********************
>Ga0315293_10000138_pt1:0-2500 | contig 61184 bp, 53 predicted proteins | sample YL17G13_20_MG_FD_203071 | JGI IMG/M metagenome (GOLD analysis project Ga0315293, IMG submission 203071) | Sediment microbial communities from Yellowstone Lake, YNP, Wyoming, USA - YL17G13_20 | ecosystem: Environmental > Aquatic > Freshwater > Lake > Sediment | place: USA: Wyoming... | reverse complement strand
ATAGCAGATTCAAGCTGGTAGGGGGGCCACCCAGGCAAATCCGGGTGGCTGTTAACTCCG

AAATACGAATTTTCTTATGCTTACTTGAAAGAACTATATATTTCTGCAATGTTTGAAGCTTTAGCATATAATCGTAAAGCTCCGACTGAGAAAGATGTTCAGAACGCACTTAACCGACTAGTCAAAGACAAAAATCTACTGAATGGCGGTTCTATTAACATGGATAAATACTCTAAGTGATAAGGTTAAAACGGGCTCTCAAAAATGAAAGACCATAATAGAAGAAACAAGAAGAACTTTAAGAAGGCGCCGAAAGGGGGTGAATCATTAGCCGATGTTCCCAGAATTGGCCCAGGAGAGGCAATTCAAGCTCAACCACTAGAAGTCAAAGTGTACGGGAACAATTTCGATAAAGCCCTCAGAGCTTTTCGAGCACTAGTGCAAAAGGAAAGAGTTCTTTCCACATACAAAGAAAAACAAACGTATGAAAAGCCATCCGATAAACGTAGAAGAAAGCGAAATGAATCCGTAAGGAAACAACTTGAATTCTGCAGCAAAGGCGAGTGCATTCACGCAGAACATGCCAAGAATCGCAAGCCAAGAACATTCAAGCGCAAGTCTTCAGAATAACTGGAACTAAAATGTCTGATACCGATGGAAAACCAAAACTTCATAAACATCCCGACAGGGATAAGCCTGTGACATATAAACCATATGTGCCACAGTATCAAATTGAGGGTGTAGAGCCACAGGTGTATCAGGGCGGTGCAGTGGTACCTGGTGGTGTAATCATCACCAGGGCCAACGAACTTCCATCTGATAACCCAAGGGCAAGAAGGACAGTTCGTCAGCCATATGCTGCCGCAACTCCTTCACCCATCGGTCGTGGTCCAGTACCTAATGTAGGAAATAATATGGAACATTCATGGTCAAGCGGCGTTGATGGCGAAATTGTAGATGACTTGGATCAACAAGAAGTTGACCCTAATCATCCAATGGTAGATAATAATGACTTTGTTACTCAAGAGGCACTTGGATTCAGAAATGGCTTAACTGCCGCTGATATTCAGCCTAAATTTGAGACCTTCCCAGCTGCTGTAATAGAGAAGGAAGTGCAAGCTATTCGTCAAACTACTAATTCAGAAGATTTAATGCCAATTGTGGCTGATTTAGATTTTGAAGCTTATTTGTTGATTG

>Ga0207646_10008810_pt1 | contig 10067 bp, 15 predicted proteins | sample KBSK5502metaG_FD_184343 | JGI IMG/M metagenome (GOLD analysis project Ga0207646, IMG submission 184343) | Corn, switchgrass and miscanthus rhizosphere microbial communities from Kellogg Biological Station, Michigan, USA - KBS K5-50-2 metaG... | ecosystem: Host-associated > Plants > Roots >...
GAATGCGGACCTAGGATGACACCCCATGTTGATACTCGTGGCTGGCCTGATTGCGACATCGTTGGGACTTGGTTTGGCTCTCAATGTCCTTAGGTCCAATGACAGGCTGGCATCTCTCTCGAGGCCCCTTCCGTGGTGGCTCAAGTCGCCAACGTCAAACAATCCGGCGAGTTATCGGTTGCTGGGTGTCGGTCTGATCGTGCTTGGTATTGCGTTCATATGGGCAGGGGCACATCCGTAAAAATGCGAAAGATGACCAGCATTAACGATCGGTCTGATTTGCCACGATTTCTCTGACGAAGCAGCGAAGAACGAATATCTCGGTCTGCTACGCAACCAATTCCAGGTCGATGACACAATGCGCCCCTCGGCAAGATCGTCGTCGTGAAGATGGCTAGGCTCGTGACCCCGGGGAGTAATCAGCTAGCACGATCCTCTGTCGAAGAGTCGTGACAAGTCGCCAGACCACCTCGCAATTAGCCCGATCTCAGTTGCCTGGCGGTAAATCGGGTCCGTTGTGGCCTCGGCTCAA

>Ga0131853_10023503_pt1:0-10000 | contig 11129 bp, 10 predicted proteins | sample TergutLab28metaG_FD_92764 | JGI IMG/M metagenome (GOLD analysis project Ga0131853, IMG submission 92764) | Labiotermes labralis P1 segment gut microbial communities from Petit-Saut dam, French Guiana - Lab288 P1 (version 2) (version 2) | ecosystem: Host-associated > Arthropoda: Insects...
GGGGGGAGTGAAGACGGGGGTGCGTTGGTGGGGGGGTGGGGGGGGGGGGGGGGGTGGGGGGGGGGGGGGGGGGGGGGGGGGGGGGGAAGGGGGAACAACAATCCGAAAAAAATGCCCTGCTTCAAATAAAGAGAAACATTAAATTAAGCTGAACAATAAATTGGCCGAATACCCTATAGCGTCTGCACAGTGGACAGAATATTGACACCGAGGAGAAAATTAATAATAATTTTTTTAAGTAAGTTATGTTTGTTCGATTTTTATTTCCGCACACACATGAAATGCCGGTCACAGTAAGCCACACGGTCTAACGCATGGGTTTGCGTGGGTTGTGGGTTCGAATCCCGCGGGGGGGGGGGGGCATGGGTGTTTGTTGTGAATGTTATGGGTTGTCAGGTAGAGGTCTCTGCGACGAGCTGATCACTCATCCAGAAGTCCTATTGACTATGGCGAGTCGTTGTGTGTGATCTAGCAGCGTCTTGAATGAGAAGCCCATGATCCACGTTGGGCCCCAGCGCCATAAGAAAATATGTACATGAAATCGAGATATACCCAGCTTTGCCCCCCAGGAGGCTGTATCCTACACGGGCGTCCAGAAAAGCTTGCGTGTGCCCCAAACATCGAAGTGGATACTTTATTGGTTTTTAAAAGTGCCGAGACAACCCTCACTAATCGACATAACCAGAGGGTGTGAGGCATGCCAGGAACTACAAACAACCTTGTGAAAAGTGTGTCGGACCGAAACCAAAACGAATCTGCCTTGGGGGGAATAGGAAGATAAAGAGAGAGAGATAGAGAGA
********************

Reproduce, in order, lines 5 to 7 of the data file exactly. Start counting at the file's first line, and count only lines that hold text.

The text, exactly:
GAATGCGGACCTAGGATGACACCCCATGTTGATACTCGTGGCTGGCCTGATTGCGACATCGTTGGGACTTGGTTTGGCTCTCAATGTCCTTAGGTCCAATGACAGGCTGGCATCTCTCTCGAGGCCCCTTCCGTGGTGGCTCAAGTCGCCAACGTCAAACAATCCGGCGAGTTATCGGTTGCTGGGTGTCGGTCTGATCGTGCTTGGTATTGCGTTCATATGGGCAGGGGCACATCCGTAAAAATGCGAAAGATGACCAGCATTAACGATCGGTCTGATTTGCCACGATTTCTCTGACGAAGCAGCGAAGAACGAATATCTCGGTCTGCTACGCAACCAATTCCAGGTCGATGACACAATGCGCCCCTCGGCAAGATCGTCGTCGTGAAGATGGCTAGGCTCGTGACCCCGGGGAGTAATCAGCTAGCACGATCCTCTGTCGAAGAGTCGTGACAAGTCGCCAGACCACCTCGCAATTAGCCCGATCTCAGTTGCCTGGCGGTAAATCGGGTCCGTTGTGGCCTCGGCTCAA

>Ga0131853_10023503_pt1:0-10000 | contig 11129 bp, 10 predicted proteins | sample TergutLab28metaG_FD_92764 | JGI IMG/M metagenome (GOLD analysis project Ga0131853, IMG submission 92764) | Labiotermes labralis P1 segment gut microbial communities from Petit-Saut dam, French Guiana - Lab288 P1 (version 2) (version 2) | ecosystem: Host-associated > Arthropoda: Insects...
GGGGGGAGTGAAGACGGGGGTGCGTTGGTGGGGGGGTGGGGGGGGGGGGGGGGGTGGGGGGGGGGGGGGGGGGGGGGGGGGGGGGGAAGGGGGAACAACAATCCGAAAAAAATGCCCTGCTTCAAATAAAGAGAAACATTAAATTAAGCTGAACAATAAATTGGCCGAATACCCTATAGCGTCTGCACAGTGGACAGAATATTGACACCGAGGAGAAAATTAATAATAATTTTTTTAAGTAAGTTATGTTTGTTCGATTTTTATTTCCGCACACACATGAAATGCCGGTCACAGTAAGCCACACGGTCTAACGCATGGGTTTGCGTGGGTTGTGGGTTCGAATCCCGCGGGGGGGGGGGGGCATGGGTGTTTGTTGTGAATGTTATGGGTTGTCAGGTAGAGGTCTCTGCGACGAGCTGATCACTCATCCAGAAGTCCTATTGACTATGGCGAGTCGTTGTGTGTGATCTAGCAGCGTCTTGAATGAGAAGCCCATGATCCACGTTGGGCCCCAGCGCCATAAGAAAATATGTACATGAAATCGAGATATACCCAGCTTTGCCCCCCAGGAGGCTGTATCCTACACGGGCGTCCAGAAAAGCTTGCGTGTGCCCCAAACATCGAAGTGGATACTTTATTGGTTTTTAAAAGTGCCGAGACAACCCTCACTAATCGACATAACCAGAGGGTGTGAGGCATGCCAGGAACTACAAACAACCTTGTGAAAAGTGTGTCGGACCGAAACCAAAACGAATCTGCCTTGGGGGGAATAGGAAGATAAAGAGAGAGAGATAGAGAGA